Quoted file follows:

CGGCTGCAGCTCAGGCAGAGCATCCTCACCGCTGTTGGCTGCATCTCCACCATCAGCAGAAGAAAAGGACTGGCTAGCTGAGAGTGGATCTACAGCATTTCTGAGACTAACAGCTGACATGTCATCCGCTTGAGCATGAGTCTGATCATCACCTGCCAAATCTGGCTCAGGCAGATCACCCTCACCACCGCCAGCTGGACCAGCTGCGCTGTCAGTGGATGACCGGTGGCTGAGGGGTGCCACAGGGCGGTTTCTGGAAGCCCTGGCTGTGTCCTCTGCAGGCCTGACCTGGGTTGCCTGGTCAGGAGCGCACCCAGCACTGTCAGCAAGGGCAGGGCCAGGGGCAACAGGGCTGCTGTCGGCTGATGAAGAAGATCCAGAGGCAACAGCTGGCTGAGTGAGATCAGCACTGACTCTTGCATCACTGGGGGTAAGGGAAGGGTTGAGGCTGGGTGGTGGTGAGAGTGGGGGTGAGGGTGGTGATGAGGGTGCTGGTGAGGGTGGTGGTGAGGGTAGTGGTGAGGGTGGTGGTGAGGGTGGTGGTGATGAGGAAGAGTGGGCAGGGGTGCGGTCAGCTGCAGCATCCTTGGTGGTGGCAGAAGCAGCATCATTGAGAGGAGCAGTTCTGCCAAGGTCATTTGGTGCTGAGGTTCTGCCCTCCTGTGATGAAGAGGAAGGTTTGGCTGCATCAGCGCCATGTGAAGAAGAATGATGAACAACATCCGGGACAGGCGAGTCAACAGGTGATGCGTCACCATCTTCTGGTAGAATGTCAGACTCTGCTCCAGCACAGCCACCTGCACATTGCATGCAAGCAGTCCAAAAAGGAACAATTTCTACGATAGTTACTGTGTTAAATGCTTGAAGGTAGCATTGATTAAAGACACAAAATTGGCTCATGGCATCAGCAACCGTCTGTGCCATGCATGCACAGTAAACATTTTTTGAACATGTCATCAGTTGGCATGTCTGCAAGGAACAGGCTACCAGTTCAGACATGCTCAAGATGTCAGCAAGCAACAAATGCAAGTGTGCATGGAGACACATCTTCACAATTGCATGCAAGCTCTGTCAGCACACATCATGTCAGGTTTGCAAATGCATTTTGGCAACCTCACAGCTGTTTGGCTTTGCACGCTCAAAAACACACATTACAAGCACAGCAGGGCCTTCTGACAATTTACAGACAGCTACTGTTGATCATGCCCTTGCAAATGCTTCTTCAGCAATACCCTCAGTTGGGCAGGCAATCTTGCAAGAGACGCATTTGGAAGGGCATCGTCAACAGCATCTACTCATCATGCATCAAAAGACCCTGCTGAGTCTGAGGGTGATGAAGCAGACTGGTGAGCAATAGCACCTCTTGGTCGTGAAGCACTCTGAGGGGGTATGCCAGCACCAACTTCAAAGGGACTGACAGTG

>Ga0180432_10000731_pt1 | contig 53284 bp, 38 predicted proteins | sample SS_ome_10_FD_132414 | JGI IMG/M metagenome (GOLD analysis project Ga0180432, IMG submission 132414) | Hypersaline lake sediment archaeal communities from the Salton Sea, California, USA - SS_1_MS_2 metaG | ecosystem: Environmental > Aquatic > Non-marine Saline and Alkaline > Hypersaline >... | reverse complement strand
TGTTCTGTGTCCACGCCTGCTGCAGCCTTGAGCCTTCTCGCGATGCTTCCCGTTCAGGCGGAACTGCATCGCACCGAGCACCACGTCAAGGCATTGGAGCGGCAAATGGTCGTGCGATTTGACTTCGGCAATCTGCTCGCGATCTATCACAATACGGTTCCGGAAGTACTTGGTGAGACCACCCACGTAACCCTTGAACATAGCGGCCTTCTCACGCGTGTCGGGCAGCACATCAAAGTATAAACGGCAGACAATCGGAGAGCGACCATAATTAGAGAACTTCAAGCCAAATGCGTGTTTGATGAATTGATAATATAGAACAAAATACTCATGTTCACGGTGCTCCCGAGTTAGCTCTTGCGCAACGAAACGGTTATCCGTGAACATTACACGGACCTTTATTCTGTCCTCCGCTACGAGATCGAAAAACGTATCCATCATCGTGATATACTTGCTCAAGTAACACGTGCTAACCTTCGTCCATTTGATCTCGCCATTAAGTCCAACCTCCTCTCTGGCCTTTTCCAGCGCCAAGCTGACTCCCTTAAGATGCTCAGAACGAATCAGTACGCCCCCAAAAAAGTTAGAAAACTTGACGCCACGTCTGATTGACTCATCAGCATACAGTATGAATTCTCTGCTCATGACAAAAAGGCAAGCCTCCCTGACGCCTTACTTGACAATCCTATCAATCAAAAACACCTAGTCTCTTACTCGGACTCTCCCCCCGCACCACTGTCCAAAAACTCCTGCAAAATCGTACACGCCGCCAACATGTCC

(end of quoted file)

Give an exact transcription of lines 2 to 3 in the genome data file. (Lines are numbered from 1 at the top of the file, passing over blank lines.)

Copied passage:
>Ga0180432_10000731_pt1 | contig 53284 bp, 38 predicted proteins | sample SS_ome_10_FD_132414 | JGI IMG/M metagenome (GOLD analysis project Ga0180432, IMG submission 132414) | Hypersaline lake sediment archaeal communities from the Salton Sea, California, USA - SS_1_MS_2 metaG | ecosystem: Environmental > Aquatic > Non-marine Saline and Alkaline > Hypersaline >... | reverse complement strand
TGTTCTGTGTCCACGCCTGCTGCAGCCTTGAGCCTTCTCGCGATGCTTCCCGTTCAGGCGGAACTGCATCGCACCGAGCACCACGTCAAGGCATTGGAGCGGCAAATGGTCGTGCGATTTGACTTCGGCAATCTGCTCGCGATCTATCACAATACGGTTCCGGAAGTACTTGGTGAGACCACCCACGTAACCCTTGAACATAGCGGCCTTCTCACGCGTGTCGGGCAGCACATCAAAGTATAAACGGCAGACAATCGGAGAGCGACCATAATTAGAGAACTTCAAGCCAAATGCGTGTTTGATGAATTGATAATATAGAACAAAATACTCATGTTCACGGTGCTCCCGAGTTAGCTCTTGCGCAACGAAACGGTTATCCGTGAACATTACACGGACCTTTATTCTGTCCTCCGCTACGAGATCGAAAAACGTATCCATCATCGTGATATACTTGCTCAAGTAACACGTGCTAACCTTCGTCCATTTGATCTCGCCATTAAGTCCAACCTCCTCTCTGGCCTTTTCCAGCGCCAAGCTGACTCCCTTAAGATGCTCAGAACGAATCAGTACGCCCCCAAAAAAGTTAGAAAACTTGACGCCACGTCTGATTGACTCATCAGCATACAGTATGAATTCTCTGCTCATGACAAAAAGGCAAGCCTCCCTGACGCCTTACTTGACAATCCTATCAATCAAAAACACCTAGTCTCTTACTCGGACTCTCCCCCCGCACCACTGTCCAAAAACTCCTGCAAAATCGTACACGCCGCCAACATGTCC